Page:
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UCLA Magazine Summer 2004
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Summer 2004
Visual Road Trip
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Photographer Catherine Opie
Whether it is icehouses on a frozen lake in Minnesota or surfers at Malibu, photographer Catherine Opie crisscrosses the country to capture images that describe what makes a community

By Cynthia Lee

An apparition takes shape in the diffused light filtering through the hazy morning fog that obscures the ocean view from Sunset Beach in Malibu. A lone surfer floating in the white foam of a shallow trough waits expectantly between incoming sets of waves. The artist's eye of photographer Catherine Opie framed this moment of quiet anticipation in panorama, with the horizon line barely discernible as it separates air from water. For the viewer, Opie sought an ethereal perspective.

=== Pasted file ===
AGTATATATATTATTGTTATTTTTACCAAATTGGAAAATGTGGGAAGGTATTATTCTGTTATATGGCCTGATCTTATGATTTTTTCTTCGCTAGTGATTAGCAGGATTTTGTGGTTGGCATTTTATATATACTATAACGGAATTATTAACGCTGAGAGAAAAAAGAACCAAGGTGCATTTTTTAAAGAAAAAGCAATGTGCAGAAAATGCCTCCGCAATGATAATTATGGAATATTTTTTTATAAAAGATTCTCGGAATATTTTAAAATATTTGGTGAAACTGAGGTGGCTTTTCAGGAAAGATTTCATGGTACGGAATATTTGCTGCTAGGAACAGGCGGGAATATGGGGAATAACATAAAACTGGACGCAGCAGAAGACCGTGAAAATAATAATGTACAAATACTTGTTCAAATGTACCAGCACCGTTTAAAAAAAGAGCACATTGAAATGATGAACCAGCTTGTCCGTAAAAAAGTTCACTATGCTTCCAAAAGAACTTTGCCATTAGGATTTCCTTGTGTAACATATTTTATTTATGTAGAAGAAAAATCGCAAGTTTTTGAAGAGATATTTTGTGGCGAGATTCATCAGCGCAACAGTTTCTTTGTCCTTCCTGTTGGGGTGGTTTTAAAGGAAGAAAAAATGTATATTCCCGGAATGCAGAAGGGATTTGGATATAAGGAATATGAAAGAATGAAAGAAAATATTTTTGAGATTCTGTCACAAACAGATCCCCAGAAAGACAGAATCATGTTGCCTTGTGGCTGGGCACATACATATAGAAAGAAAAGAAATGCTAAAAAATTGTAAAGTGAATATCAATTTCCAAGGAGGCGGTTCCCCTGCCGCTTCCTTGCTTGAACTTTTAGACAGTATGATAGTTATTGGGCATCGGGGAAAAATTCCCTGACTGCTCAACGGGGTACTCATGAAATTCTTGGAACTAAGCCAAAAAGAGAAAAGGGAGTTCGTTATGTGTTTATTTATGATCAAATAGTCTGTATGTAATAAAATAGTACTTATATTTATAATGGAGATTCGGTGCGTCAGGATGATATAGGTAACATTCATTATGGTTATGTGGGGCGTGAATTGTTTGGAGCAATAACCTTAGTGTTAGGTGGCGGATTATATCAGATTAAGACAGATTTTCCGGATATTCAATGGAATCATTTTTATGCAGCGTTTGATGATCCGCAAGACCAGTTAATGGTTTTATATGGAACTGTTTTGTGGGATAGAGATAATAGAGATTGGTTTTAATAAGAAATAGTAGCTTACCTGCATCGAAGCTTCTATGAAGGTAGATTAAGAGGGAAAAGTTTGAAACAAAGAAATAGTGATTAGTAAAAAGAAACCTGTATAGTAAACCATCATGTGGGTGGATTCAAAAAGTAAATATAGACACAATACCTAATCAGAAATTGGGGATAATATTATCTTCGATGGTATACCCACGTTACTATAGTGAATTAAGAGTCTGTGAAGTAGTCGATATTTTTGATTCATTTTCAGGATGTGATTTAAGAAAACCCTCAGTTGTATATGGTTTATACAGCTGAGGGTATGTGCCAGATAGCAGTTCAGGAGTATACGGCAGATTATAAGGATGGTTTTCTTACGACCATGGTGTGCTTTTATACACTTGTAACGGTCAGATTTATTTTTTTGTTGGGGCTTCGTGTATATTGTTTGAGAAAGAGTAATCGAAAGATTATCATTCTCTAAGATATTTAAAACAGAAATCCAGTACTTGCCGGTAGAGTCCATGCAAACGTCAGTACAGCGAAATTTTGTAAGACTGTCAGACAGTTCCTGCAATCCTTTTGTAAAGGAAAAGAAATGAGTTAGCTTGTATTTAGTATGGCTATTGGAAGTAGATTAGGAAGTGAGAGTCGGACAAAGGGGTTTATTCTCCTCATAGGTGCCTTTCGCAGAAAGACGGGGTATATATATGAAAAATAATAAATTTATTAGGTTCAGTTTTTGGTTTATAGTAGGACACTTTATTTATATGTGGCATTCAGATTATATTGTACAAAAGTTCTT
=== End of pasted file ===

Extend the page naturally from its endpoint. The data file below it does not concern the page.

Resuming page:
"I chose this place because I wanted it to feel as if you were floating out over the edge" — into water, into air, into a place where Opie has suspended time, space and a moment of unfulfilled, yet hopeful, expectation.

Even before the art world began to take notice more than a decade ago of the groundbreaking work of fine-arts photographer Catherine Opie, she was making compelling images that document what she calls "a specificity of place," based on her lifelong fascination with the way "place" relates to identity, community and history.

In her latest series on surfers, recently exhibited in the 2004 Whitney Biennial in New York, Opie, a professor of art, has once again defined "place," this time as the boundless ocean. Her interest here is not in the act of surfing, but in this liquid public space where temporary communities are created, where two surfers, strangers from different social strata, can form a temporary bond as they straddle their boards on the rolling swells and wait.

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